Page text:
Evaluating a Web-Based Policies and Procedures System

By Juliet Kontaxis
"Juliet Kontaxis and the Benchmark Technologies team have been helping clients develop procedures manuals for over 20 years. Their methodology is detailed in Rapid Documentation of Policies and Procedures: The Handbook."

Web-based policies and procedures systems can improve efficiency and effectiveness in an organization. A thorough evaluation can help to ensure that you choose the web-based system that is right for your organization. To help guide the evaluation process, consider the following high-level criteria and system attributes for web-based systems, as well as the total cost of ownership versus direct and indirect economic benefits.

High-level criteria to consider as you evaluate a web-based policies and procedures system include the following:

  Simplicity of Implementation and Maintenance

Is the application easy to install, and does it easily integrate with any legacy systems? Can the system be maintained in-house or is an outside service vendor needed?

  Ease of Use in Daily Operations

Will the system help streamline existing processes, or will processes need to be altered to meet system requirements? If processes will need to be changed, will end users accept new processes? What are expectancies for productivity gains?

  Amount of User Training Required

How easy is it to train new users on the system? Is training required for all users of the system, or only for the system administrator? Can a train-the-trainer approach be used?

  Expected User Adoption Rate

Is the system user friendly, so users will immediately accept and adopt the system?

In addition, take a close look at system attributes. Are system attributes available to help define user levels and eliminate the most time-consuming manual processes? Specifically, consider the following features:

  Tiered User Levels

A policies and procedures system should enable tiered user levels and distinguish at a minimum between administrators, editors, approvers and viewers. Different permissions levels must be available, including view only permissions, and permissions to edit or publish documents.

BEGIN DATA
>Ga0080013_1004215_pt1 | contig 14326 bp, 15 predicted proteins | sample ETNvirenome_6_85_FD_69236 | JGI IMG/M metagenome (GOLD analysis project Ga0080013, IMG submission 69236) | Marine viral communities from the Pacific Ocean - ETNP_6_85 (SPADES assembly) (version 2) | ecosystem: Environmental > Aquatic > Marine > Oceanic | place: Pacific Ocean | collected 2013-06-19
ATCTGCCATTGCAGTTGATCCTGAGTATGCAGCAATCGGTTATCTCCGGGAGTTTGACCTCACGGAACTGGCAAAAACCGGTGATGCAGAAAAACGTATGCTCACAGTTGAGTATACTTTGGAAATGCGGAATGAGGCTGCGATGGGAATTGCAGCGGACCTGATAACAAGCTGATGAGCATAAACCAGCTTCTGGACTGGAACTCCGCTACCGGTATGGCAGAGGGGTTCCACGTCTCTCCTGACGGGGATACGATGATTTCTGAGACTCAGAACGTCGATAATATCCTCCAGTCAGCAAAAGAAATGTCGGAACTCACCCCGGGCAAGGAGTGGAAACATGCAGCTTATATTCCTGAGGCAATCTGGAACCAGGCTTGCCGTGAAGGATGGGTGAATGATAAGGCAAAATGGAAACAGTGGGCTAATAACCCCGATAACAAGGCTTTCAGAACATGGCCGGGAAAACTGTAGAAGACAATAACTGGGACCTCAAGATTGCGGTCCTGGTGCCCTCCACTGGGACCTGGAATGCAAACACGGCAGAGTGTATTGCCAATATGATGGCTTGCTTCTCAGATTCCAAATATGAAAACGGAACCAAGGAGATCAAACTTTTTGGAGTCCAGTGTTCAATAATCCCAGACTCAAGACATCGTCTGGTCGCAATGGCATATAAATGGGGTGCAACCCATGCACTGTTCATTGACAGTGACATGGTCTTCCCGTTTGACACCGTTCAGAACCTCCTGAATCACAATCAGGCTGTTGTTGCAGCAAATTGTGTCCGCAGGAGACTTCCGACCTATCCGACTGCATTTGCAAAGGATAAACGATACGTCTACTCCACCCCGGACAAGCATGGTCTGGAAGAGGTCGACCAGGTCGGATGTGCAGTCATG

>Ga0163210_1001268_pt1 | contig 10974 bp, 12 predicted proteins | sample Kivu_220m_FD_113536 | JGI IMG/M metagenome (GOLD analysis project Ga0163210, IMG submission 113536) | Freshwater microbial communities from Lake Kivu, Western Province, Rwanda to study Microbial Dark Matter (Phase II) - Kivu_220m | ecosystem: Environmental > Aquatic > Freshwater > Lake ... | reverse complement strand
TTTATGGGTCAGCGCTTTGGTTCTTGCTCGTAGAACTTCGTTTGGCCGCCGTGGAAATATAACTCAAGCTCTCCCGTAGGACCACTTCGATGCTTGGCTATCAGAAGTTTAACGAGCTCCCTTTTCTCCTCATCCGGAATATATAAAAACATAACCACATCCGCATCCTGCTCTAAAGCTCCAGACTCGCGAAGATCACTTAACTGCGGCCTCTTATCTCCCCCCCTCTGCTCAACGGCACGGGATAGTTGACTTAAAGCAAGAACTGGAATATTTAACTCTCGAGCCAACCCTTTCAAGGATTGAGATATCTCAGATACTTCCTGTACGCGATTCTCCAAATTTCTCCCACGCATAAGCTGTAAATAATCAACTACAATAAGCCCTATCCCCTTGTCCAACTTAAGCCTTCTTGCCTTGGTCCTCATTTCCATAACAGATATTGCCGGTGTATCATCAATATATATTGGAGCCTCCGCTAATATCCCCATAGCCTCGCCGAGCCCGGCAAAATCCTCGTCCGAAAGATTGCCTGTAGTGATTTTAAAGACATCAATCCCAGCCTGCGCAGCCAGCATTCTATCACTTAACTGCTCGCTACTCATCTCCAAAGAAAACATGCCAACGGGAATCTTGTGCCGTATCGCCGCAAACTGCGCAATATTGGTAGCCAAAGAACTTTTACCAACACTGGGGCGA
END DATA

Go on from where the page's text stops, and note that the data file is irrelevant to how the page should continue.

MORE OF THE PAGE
Publishing and Storage

A well-designed system allows for both maintenance of policies and procedures and publishing and storage of the final documents. The storage structure should enable an organization to track the evolution of policies and procedures over time, and to determine which specific policies were in effect at a given historic date.


The compliance effectiveness offered by an affirmation attribute is absolutely critical. This feature prompts users to acknowledge that they have read and understood a specific document, and to verify that they are in compliance with the rules and regulations mentioned in the document. The system keeps track of users' responses. This utility provides invaluable evidence at audits and is a helpful tool in disciplinary situations where an employee has not complied with a policy or procedure.

  Linking Regulations, Policies and Procedures

A system that allows linking of regulations, policies and procedures enhances efficiency and effectiveness. Linking provides an instant overview of what documents need to be reviewed (and possibly updated) when regulatory requirements change. Links mean less time spent looking through physical copies of documents, as well as faster updates to ensure compliance.

Finally, a cost/benefit analysis of a web-based system should analyze the total cost of ownership versus direct and indirect economic benefits. While it is possible to make economic estimates of the above efficiency gains, it is difficult to estimate the effectiveness gains, such as the lowered likelihood of non-compliance. A qualitative assessment of a system, however, should focus on the likelihood of non-compliance incidents with and without the system under evaluation, as well as the potential severity of such incidents. For the total cost of ownership, estimates should include hardware and software costs, license and maintenance fees, as well direct and indirect costs of implementation (including training), operation and maintenance.

Web-based policies and procedures systems streamline policy management and distribution. Taking the time to consider system attributes, total cost of ownership, and other criteria can help you select the system that is right for your organization.

If you would like further details on the strategies outlined in the article, please visit: http://www.rapiddocumentation.org.